By Pooya Stone
An Iranian political prisoner was compelled to attempt suicide at the Greater Tehran Penitentiary this weekend after the regime increased the physical and mental pressure he was under.
Siamak Moghimi, 25, was found in a pool of blood in the bathroom by his cellmates and taken to the prison’s clinic on Saturday, but then returned to the ward after the briefest of check-ups.
Moghimi has attempted suicide five times since he was sentenced to death for participating in the November 2019 protests over the tripling of fuel costs overnight, even though he says that he was just returning home from work when he got caught up in the protests.
He was exposed to tear gas because the authorities had begun to react violently to the protesters in order to silence dissent. He was then arrested and taken to Shahriar Police Headquarters, before being transferred to the Intelligence Department of Shahriar, where he was interrogated and severely beaten. He was finally moved to the Greater Tehran Penitentiary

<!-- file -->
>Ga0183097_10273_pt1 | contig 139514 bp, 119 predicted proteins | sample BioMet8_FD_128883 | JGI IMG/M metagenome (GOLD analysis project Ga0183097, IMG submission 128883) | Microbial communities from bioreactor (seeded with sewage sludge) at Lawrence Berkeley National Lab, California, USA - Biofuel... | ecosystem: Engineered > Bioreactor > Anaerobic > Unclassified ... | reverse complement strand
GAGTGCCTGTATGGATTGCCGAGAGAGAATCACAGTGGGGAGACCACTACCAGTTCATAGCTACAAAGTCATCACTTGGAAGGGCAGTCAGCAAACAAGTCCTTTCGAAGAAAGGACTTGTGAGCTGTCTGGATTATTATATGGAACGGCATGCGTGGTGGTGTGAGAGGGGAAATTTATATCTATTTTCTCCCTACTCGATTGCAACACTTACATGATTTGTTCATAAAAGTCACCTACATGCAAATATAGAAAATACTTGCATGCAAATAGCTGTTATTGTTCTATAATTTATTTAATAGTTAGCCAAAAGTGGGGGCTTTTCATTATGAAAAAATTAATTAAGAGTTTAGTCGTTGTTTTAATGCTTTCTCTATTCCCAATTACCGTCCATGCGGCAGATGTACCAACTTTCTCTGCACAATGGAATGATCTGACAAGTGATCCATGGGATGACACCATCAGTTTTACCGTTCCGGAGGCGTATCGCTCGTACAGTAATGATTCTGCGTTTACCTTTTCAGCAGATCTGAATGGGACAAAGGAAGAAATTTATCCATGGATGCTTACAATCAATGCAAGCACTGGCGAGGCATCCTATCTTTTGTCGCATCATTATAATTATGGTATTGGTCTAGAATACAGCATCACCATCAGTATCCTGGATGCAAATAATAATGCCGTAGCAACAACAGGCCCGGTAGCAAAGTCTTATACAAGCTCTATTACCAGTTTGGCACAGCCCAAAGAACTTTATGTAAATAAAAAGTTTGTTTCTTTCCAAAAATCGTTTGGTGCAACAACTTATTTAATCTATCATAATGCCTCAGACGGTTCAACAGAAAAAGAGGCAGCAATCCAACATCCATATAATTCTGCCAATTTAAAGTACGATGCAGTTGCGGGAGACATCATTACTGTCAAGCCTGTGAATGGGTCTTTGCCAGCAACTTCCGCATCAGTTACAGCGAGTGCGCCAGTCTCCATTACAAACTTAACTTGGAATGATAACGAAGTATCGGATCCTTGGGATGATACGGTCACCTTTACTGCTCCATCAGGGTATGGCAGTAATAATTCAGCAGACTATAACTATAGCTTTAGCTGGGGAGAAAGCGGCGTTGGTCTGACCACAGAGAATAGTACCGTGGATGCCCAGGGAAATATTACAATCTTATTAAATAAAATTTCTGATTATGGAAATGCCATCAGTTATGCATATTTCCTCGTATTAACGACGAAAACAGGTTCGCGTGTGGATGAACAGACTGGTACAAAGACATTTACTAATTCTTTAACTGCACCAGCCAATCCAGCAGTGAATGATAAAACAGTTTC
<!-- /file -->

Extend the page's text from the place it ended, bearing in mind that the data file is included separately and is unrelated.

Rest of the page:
Moghimi was initially sentenced to 10 years in prison in March for “assembly and collusion”, “propaganda against the state”, and “insulting Khamenei and Rouhani”, but then authorities claimed that they’d made a mistake and that he was actually sentenced to death on the charge of moharebeh (“enmity against God”).
The intense pressure caused by the death sentence and inhumane living conditions in prison has severely impacted his mental health.
There have been many reports about the catastrophic conditions at the Greater Tehran Penitentiary, where a large number of peaceful protesters are being held. The regime has refused to provide official numbers on those killed, injured or arrested during the crackdown, but Hossein Naqavi Hosseini, the spokesman of Parliament’s National Security Committee, suggested that 7,000 people had been arrested.
More reliable sources in the Iranian Resistance, who have totaled up eyewitness reports and state media accounts put the true numbers at 1,500 deaths, 8,000 injured, and 12,000 arrested during the six days of protests.
The Iranian Supreme Court recently upheld the death sentences of three young men – Amir-Hossein Moradi, Saeed Tamjidi, and Mohammad Rajabi – arrested by security forces during the nationwide protests. They were also sentenced to flogging and prison terms by the Revolutionary Court for various charges brought against them.
The trio said they were tortured into making false confessions that were subsequently aired by the state-run television; a common tactic of the regime.